Remission is the primary goal for people with Crohn’s disease. Biologic therapies can help you achieve remission by reducing symptoms, as well as provide healing for damage to intestines caused by inflammation.
Biologic therapies are usually prescribed in people with more severe Crohn’s symptoms who haven’t found relief with other methods.
Guidelines now recommend, however, that doctors prescribe biologics for people with significant disease as a first-line approach, too.
Biologic therapies work by blocking certain chemicals that cause inflammation in your intestines.
Most biologics for Crohn’s disease block a protein called tumor necrosis factor (TNF). Other biologics block immune cells called integrins, and others act on proteins called interleukin-23 (IL-23) and interleukin-12 (IL-12). This is how biologic therapies stop inflammation in the gut.
Anti-TNF biologics bind and block a protein that promotes inflammation in your intestines and also other organs and tissues.
Many people benefit from these medications, sometimes seeing an improvement immediately or anywhere up to 8 weeks.
The three anti-TNF biologics are:
Humira is a self-administered treatment following an initial demonstration by a healthcare professional.
If your doctor decides you can do the injections yourself, they’ll give you a set of pens with dosage-controlled medication inside.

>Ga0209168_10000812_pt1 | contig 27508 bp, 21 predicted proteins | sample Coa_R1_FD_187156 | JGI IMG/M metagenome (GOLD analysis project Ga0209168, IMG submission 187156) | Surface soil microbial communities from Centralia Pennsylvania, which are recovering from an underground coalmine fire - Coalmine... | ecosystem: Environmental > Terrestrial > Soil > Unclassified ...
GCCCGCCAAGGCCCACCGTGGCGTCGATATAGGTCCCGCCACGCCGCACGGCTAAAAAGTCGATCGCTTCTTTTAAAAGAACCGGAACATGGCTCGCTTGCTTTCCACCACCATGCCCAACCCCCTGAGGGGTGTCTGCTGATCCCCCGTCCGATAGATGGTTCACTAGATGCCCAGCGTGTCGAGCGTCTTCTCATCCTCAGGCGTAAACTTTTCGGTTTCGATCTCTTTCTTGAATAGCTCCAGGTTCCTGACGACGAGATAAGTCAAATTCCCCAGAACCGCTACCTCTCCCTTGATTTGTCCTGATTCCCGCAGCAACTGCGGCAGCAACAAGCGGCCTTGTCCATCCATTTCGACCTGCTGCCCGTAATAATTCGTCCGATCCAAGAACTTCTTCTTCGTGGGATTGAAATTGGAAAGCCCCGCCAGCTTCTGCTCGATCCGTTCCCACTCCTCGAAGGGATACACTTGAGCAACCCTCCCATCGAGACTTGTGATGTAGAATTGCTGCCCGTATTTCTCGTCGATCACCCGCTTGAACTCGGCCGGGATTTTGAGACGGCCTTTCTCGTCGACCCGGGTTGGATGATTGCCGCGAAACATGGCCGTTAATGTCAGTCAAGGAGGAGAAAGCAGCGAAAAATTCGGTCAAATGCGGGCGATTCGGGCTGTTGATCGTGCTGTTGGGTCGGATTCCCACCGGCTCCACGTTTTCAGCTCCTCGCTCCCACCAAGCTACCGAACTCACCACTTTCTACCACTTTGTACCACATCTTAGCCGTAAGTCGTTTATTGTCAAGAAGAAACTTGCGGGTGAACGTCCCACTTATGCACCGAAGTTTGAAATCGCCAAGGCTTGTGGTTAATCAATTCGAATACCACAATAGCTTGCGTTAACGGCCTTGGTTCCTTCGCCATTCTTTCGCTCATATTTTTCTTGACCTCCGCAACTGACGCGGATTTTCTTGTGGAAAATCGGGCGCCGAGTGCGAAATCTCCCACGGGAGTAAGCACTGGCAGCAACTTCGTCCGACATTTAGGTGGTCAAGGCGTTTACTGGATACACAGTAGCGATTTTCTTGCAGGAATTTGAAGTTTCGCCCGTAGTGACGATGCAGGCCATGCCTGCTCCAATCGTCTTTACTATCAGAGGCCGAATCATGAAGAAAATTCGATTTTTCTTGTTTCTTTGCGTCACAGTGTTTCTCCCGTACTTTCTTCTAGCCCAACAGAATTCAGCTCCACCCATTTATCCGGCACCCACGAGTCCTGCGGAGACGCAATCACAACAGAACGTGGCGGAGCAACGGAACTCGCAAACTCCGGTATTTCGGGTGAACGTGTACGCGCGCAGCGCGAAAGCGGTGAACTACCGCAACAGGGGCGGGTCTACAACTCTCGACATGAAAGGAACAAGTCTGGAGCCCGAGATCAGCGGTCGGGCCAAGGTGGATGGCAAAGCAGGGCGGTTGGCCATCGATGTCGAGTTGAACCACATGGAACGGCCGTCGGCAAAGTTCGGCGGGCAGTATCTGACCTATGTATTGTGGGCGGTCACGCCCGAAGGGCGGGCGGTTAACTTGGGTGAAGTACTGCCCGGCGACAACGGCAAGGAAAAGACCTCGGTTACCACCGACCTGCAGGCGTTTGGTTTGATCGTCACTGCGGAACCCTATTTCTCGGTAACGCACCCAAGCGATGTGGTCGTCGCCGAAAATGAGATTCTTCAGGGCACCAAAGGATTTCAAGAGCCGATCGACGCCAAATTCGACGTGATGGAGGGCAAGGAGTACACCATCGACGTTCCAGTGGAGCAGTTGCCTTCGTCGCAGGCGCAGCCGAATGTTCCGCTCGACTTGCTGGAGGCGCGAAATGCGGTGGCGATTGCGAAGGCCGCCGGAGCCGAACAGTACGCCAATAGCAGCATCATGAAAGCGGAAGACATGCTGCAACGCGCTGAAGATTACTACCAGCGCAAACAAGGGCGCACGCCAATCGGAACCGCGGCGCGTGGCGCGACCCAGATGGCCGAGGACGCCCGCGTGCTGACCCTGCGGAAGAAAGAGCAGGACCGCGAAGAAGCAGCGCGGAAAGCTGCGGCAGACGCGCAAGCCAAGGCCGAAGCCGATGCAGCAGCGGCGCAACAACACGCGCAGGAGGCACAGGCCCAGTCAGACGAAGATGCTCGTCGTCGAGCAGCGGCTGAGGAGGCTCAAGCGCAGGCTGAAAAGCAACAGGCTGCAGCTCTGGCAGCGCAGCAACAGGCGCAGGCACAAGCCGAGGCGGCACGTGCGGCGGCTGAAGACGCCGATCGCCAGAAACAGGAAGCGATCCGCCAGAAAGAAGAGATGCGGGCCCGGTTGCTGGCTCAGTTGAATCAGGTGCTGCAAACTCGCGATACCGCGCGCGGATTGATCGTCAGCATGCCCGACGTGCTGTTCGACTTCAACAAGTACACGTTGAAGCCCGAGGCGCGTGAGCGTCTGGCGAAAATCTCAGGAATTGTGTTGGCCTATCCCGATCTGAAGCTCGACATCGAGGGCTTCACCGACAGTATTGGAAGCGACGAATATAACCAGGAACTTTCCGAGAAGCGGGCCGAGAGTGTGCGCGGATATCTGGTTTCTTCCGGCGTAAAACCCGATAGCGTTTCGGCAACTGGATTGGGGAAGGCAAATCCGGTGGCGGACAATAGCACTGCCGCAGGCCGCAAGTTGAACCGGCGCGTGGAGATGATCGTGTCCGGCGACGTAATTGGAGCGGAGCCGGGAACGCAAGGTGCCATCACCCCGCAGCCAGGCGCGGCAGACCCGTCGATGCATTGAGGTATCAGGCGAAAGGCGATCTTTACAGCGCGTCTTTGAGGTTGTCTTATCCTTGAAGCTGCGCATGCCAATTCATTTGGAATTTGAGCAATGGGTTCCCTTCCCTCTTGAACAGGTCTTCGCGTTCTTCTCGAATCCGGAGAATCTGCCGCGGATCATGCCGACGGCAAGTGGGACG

You’ll also be given instructions on how many injections to take for the first 30 days. After the initial 30-day period, patients typically use one Humira pen every 2 weeks.
Remicade may help people better manage flare-ups. It may also help maintain remission to prevent symptoms from returning.
Remicade is given directly into the bloodstream, which allows it to work immediately to relieve symptoms.
It’s administered in a medical facility. Experienced healthcare professionals will be close by to monitor for side effects during and after treatment.
Remicade doesn’t have to be taken every day. After three starter doses, a people often see benefits in as few as six doses per year.
The downside is that Remicade must be given intravenously in a medical facility over a 2-hour period.
Cimzia is administered via a small injection. The injection can either be given in your doctor’s office or at home.
If you choose to receive treatment in your doctor’s office, you have the option of receiving your treatment in powder form. The powder is mixed with sterile water and then injected.
The other option is to use prefilled syringes. The syringes contain medication that’s already mixed in measured doses. These can be used at home or in a doctor’s office.
If you choose to do the treatments yourself, you’ll get a package with two syringes and instructions on giving the treatment.
After the first three doses, given every 2 weeks, you’ll be able to take Cimzia once every 4 weeks.
The two anti-integrin biologics for Crohn’s are:
This type of biologic prevents inflammation-causing white blood cells to enter tissues by blocking a protein on the surface of these cells.
Tysabri is given intravenously every 4 weeks. It takes about an hour to receive the full dose.
You’re usually observed for an hour afterward. Tysabri is typically used for people who haven’t responded well to or are intolerant of a TNF blocker, immunomodulator, or corticosteroid.
People with Crohn’s who are considering Tysabri should be aware of a very serious side effect.
People taking Tysabri have an increased risk for a rare brain disease called progressive multifocal leukoencephalopathy (PML)Trusted Source. This results from a virus, which you can be tested for in advance.
Healthcare providers who prescribe Tysabri for Crohn’s will warn you of those risks. They’ll also explain how to enroll in a prescribing program called TOUCH. This program is the only way you can receive Tysabri.